First, do as Reach4 suggest, drain the pressure tank and check the pre charge. With the pump off and the lowest valve open, open all faucets to drain the system if any plumbing in arrestors that may be inside the walls as in the picture.

If the hammer still occurs, start closing stop valves at faucets and main supply valves to close off sections of the plumbing. It's to see if one area is aggravating the problem and will also prevent any seat washers from vibrating though typically lose seat washers will vibrate while the water is flowing. Toilet flush valves of the old kind, ball and cock, can vibrate as It closes off the water or a spike in water pressure might temporary open the flush valve for a second or two and it can vibrate.

Lastly, you did not mention the pressure range of you pressure switch. If it's 40/60, try changing it to 30/50.

Adding hammer arresters will not hurt and there should be a set at the washing machine anyway. Typically there are at the washing machine and dishwasher since the valves are closed rapidly with full water flow. You can install two of these at the washing machine that is just threaded on and no pipe cutting needed. It'll probably help with your problem but no guarantee it will be 100%, but it should reduce the hammering occurrence.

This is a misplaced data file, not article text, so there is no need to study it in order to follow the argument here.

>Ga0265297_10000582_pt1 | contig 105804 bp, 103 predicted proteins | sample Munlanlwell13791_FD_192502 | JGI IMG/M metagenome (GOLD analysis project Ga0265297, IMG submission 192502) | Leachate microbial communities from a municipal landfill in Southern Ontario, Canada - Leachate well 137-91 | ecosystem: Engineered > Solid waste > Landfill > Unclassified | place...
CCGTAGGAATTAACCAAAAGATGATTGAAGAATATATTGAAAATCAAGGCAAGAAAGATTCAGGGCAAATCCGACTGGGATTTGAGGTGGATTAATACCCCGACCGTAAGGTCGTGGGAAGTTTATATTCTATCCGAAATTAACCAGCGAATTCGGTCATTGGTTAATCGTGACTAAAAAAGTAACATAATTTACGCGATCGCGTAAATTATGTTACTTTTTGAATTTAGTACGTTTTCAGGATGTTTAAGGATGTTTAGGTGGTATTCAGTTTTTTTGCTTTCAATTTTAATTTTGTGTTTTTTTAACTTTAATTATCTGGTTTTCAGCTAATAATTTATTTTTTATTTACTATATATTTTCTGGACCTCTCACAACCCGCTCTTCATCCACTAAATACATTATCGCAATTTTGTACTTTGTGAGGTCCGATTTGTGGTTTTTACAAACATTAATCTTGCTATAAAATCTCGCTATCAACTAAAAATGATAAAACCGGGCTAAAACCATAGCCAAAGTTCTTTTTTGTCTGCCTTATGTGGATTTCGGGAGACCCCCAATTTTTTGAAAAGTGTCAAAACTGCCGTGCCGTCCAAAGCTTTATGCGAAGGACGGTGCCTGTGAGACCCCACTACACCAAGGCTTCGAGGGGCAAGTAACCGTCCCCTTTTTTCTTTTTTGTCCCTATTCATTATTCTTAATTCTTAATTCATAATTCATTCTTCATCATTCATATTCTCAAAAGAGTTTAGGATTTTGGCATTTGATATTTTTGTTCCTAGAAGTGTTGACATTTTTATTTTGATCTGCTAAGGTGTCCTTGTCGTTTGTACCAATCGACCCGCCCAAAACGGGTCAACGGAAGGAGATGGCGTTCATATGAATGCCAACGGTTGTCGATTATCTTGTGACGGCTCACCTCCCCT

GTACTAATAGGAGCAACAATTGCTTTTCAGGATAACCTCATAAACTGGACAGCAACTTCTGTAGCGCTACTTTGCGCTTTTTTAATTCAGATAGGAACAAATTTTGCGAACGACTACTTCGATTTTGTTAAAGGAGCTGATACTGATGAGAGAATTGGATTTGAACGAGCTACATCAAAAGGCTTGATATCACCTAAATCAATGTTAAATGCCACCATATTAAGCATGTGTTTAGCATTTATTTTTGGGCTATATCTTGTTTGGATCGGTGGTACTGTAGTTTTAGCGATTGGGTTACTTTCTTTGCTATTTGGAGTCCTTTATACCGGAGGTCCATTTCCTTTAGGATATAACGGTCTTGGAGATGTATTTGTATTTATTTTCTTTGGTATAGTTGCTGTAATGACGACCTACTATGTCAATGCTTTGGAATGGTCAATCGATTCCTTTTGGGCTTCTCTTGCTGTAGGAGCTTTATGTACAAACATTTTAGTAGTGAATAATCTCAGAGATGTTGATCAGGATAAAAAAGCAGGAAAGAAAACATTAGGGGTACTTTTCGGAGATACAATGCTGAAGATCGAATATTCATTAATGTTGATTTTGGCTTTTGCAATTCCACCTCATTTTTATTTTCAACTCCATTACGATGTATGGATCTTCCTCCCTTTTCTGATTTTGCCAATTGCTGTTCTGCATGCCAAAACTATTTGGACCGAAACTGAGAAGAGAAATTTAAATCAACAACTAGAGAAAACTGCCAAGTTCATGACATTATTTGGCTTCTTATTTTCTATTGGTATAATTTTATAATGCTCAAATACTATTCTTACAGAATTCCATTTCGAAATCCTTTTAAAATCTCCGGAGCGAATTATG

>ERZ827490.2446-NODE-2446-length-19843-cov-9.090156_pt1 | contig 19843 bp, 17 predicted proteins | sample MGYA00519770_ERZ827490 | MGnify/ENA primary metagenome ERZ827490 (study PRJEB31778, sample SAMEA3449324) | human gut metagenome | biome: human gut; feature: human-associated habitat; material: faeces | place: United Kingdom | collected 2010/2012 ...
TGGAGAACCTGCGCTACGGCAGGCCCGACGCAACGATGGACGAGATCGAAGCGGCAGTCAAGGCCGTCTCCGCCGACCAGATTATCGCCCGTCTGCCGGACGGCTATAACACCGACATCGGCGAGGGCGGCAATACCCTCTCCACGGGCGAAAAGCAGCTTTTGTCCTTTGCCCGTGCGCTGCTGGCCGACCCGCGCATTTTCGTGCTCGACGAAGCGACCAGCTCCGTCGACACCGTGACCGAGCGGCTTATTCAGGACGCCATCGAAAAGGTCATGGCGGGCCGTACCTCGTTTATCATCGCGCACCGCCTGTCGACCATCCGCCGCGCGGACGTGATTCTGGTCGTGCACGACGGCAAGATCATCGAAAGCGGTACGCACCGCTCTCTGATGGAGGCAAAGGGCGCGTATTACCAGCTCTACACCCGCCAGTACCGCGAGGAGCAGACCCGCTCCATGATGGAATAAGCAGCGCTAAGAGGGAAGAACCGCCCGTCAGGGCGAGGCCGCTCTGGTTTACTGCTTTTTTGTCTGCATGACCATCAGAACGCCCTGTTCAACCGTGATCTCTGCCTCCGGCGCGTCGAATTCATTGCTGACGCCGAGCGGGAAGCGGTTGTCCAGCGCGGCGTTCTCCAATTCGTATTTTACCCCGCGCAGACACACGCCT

Sioux Chief 660-H Mini Rester Water Hammer Arrester
 

GreenGiant117

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So I've been trying to keep a more close ear on it the past few days and here are some updates:

1. There are times that the banging starts when I turn on a faucet, and it will either be a couple quick bangs or a steady banging similar to the banging you hear as warm water flows through pipes, a slow steady bang, wait a second, bang, wait a second, bang etc.

2. There are times even super slow closing of the faucet will not fix the banging, and it can take 2-3 times of turning on a faucet, slowly closing, hearing the banging and repeat.

3. It does not matter which outlet starts the banging or which ends it, for instance the toilet in the garage addition can start it, but the master bathroom faucet (complete opposite end of the house) can stop it.

4. Banging sound seems to be localized to the original plumbing which leads to kitchen faucet and master bathroom, past the kitchen sink/dishwasher/fridge and in the wall going up to the master bathroom, if that matters.

I will try to get some arresters and install them as soon as I can to see if they help